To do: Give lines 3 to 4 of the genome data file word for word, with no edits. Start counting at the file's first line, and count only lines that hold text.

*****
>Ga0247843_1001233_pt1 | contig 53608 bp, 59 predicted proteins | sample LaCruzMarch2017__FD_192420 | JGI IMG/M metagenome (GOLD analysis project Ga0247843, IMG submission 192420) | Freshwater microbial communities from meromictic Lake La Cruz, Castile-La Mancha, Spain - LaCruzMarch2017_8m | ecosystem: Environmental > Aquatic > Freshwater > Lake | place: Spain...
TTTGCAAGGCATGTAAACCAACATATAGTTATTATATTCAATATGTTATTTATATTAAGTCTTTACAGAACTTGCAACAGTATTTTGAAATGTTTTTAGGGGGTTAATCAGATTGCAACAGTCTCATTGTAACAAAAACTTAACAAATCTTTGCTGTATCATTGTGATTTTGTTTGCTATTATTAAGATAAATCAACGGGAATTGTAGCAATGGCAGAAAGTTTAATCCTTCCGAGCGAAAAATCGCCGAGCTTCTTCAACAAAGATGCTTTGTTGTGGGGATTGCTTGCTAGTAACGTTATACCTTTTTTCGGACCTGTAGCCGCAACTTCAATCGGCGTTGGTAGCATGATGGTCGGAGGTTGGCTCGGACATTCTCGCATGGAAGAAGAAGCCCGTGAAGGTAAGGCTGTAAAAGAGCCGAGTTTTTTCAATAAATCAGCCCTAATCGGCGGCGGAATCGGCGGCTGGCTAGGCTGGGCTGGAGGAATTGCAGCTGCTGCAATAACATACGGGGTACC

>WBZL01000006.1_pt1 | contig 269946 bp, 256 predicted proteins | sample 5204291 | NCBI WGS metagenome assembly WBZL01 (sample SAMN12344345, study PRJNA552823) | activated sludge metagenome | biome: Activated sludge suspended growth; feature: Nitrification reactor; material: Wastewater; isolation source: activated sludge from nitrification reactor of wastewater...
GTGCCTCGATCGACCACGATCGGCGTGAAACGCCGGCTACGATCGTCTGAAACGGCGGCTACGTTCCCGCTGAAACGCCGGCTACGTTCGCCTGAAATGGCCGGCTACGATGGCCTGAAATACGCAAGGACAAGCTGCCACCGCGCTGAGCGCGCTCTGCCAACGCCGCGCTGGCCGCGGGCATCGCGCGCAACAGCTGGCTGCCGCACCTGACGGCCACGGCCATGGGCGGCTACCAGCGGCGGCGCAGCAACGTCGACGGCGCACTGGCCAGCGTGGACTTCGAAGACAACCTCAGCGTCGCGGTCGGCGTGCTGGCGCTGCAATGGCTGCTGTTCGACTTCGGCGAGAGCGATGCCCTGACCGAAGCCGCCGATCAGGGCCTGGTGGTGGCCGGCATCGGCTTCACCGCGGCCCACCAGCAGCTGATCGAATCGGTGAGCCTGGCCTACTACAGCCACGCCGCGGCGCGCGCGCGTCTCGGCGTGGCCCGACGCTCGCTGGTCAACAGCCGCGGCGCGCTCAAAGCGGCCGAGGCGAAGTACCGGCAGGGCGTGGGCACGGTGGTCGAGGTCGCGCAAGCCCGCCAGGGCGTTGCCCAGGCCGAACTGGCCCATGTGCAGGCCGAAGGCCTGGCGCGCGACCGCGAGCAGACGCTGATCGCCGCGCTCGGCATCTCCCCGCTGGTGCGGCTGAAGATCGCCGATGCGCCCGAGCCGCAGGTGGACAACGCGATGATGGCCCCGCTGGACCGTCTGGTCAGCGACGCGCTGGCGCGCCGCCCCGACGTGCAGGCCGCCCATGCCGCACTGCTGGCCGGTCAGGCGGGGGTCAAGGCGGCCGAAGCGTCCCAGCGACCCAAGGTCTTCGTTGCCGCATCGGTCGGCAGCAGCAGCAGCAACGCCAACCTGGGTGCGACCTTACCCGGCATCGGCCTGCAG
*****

>WBZL01000006.1_pt1 | contig 269946 bp, 256 predicted proteins | sample 5204291 | NCBI WGS metagenome assembly WBZL01 (sample SAMN12344345, study PRJNA552823) | activated sludge metagenome | biome: Activated sludge suspended growth; feature: Nitrification reactor; material: Wastewater; isolation source: activated sludge from nitrification reactor of wastewater...
GTGCCTCGATCGACCACGATCGGCGTGAAACGCCGGCTACGATCGTCTGAAACGGCGGCTACGTTCCCGCTGAAACGCCGGCTACGTTCGCCTGAAATGGCCGGCTACGATGGCCTGAAATACGCAAGGACAAGCTGCCACCGCGCTGAGCGCGCTCTGCCAACGCCGCGCTGGCCGCGGGCATCGCGCGCAACAGCTGGCTGCCGCACCTGACGGCCACGGCCATGGGCGGCTACCAGCGGCGGCGCAGCAACGTCGACGGCGCACTGGCCAGCGTGGACTTCGAAGACAACCTCAGCGTCGCGGTCGGCGTGCTGGCGCTGCAATGGCTGCTGTTCGACTTCGGCGAGAGCGATGCCCTGACCGAAGCCGCCGATCAGGGCCTGGTGGTGGCCGGCATCGGCTTCACCGCGGCCCACCAGCAGCTGATCGAATCGGTGAGCCTGGCCTACTACAGCCACGCCGCGGCGCGCGCGCGTCTCGGCGTGGCCCGACGCTCGCTGGTCAACAGCCGCGGCGCGCTCAAAGCGGCCGAGGCGAAGTACCGGCAGGGCGTGGGCACGGTGGTCGAGGTCGCGCAAGCCCGCCAGGGCGTTGCCCAGGCCGAACTGGCCCATGTGCAGGCCGAAGGCCTGGCGCGCGACCGCGAGCAGACGCTGATCGCCGCGCTCGGCATCTCCCCGCTGGTGCGGCTGAAGATCGCCGATGCGCCCGAGCCGCAGGTGGACAACGCGATGATGGCCCCGCTGGACCGTCTGGTCAGCGACGCGCTGGCGCGCCGCCCCGACGTGCAGGCCGCCCATGCCGCACTGCTGGCCGGTCAGGCGGGGGTCAAGGCGGCCGAAGCGTCCCAGCGACCCAAGGTCTTCGTTGCCGCATCGGTCGGCAGCAGCAGCAGCAACGCCAACCTGGGTGCGACCTTACCCGGCATCGGCCTGCAG